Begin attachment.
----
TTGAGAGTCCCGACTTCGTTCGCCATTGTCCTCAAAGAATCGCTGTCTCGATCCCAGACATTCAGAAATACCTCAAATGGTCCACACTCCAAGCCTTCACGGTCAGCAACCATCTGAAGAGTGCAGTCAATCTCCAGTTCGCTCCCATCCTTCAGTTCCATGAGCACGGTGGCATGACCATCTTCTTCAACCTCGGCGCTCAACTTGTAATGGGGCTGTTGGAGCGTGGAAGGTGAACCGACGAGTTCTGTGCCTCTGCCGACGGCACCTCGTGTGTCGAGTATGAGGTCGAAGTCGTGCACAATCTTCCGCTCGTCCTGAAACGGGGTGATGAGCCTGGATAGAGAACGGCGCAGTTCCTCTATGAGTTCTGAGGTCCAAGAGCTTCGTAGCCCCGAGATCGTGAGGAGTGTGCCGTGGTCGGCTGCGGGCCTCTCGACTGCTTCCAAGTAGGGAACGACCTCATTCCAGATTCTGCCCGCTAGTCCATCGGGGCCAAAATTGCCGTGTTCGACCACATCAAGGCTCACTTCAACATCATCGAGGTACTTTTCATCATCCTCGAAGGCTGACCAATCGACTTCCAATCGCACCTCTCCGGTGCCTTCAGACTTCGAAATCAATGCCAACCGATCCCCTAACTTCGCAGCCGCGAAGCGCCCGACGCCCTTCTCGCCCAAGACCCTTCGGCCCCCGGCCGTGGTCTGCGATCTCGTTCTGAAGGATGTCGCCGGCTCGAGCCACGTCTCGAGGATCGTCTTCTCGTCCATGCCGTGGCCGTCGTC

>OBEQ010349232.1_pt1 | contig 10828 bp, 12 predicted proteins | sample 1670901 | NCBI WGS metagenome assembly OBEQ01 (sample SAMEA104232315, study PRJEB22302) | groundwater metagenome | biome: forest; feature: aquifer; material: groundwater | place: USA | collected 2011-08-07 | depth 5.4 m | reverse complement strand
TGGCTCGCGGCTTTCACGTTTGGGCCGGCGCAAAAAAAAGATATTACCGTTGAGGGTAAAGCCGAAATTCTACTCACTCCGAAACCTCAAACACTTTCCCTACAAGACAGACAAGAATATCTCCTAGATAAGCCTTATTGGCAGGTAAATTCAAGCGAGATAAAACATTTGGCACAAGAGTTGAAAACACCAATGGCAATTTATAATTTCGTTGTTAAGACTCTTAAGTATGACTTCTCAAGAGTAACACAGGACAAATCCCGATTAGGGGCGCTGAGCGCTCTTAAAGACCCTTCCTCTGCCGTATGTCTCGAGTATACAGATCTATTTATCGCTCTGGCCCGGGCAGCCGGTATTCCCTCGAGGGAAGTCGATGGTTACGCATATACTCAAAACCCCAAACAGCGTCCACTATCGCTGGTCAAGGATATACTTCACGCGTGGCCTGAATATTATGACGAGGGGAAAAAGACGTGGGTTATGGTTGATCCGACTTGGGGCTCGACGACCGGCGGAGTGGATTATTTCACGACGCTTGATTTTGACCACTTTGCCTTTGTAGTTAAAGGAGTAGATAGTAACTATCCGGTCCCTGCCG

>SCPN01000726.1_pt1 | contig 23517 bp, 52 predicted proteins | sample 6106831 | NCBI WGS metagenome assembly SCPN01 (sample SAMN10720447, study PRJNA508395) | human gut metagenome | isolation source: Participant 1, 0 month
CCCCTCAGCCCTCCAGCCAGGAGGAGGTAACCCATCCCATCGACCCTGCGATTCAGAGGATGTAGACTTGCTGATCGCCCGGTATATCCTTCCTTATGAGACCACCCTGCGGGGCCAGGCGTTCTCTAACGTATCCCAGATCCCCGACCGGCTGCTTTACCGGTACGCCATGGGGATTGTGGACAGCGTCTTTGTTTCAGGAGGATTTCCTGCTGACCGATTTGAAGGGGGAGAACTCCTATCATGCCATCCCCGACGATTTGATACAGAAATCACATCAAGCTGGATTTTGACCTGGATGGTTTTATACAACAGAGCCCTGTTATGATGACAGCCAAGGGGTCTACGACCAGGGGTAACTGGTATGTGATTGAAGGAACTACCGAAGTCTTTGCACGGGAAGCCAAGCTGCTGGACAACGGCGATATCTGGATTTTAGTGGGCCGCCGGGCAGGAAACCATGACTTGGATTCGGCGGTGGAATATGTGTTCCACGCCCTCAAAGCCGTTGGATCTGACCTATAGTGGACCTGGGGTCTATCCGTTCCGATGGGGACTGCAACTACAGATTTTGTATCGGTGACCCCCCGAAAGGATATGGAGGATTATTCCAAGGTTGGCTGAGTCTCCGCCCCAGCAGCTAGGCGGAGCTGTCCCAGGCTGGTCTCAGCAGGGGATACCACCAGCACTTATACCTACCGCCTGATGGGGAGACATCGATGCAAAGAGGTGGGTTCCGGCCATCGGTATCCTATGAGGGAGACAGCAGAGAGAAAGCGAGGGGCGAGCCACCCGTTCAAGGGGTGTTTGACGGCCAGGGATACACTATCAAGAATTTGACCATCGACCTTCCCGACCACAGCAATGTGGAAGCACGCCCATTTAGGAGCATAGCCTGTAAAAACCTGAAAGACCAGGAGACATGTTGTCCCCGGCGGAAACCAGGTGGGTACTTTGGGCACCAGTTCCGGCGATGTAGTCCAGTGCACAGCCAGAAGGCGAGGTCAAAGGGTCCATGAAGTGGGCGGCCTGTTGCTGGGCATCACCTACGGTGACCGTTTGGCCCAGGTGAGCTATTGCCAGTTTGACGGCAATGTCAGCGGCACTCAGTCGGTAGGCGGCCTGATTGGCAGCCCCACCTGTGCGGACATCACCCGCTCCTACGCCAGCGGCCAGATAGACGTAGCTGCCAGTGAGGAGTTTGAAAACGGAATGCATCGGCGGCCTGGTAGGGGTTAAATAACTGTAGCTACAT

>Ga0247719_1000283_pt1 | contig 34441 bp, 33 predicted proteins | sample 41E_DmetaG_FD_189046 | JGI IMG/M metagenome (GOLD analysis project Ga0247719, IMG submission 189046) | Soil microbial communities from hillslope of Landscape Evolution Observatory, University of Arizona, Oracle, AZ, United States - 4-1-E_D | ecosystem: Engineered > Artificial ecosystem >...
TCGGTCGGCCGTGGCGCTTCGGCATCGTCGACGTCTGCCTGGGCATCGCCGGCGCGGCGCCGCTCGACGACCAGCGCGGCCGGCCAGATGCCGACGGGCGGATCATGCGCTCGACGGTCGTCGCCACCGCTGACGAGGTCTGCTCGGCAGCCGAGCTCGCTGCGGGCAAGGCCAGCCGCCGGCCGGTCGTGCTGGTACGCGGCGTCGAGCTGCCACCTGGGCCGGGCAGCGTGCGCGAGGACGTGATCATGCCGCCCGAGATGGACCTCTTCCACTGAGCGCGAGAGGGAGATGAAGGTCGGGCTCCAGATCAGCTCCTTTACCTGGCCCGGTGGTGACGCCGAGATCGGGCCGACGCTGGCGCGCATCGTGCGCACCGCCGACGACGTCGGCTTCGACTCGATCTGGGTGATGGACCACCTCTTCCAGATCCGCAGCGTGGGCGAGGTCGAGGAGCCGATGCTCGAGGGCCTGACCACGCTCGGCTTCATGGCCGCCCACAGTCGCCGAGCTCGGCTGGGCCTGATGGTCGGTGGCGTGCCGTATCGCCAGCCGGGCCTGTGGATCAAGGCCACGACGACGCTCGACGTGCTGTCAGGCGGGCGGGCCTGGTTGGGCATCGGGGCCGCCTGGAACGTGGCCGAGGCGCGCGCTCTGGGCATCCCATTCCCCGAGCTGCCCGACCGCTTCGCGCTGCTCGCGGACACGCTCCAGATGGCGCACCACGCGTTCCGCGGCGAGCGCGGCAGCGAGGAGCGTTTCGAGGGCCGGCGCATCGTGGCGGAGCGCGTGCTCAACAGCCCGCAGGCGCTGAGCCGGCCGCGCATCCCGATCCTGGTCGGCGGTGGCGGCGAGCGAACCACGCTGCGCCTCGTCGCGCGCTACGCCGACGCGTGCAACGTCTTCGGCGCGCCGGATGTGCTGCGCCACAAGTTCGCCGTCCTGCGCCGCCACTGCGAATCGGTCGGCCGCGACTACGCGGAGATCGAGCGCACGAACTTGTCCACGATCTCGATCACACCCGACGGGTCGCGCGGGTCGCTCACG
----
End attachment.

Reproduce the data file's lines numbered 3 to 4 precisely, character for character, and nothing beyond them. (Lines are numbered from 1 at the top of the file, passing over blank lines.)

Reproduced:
TGGCTCGCGGCTTTCACGTTTGGGCCGGCGCAAAAAAAAGATATTACCGTTGAGGGTAAAGCCGAAATTCTACTCACTCCGAAACCTCAAACACTTTCCCTACAAGACAGACAAGAATATCTCCTAGATAAGCCTTATTGGCAGGTAAATTCAAGCGAGATAAAACATTTGGCACAAGAGTTGAAAACACCAATGGCAATTTATAATTTCGTTGTTAAGACTCTTAAGTATGACTTCTCAAGAGTAACACAGGACAAATCCCGATTAGGGGCGCTGAGCGCTCTTAAAGACCCTTCCTCTGCCGTATGTCTCGAGTATACAGATCTATTTATCGCTCTGGCCCGGGCAGCCGGTATTCCCTCGAGGGAAGTCGATGGTTACGCATATACTCAAAACCCCAAACAGCGTCCACTATCGCTGGTCAAGGATATACTTCACGCGTGGCCTGAATATTATGACGAGGGGAAAAAGACGTGGGTTATGGTTGATCCGACTTGGGGCTCGACGACCGGCGGAGTGGATTATTTCACGACGCTTGATTTTGACCACTTTGCCTTTGTAGTTAAAGGAGTAGATAGTAACTATCCGGTCCCTGCCG

>SCPN01000726.1_pt1 | contig 23517 bp, 52 predicted proteins | sample 6106831 | NCBI WGS metagenome assembly SCPN01 (sample SAMN10720447, study PRJNA508395) | human gut metagenome | isolation source: Participant 1, 0 month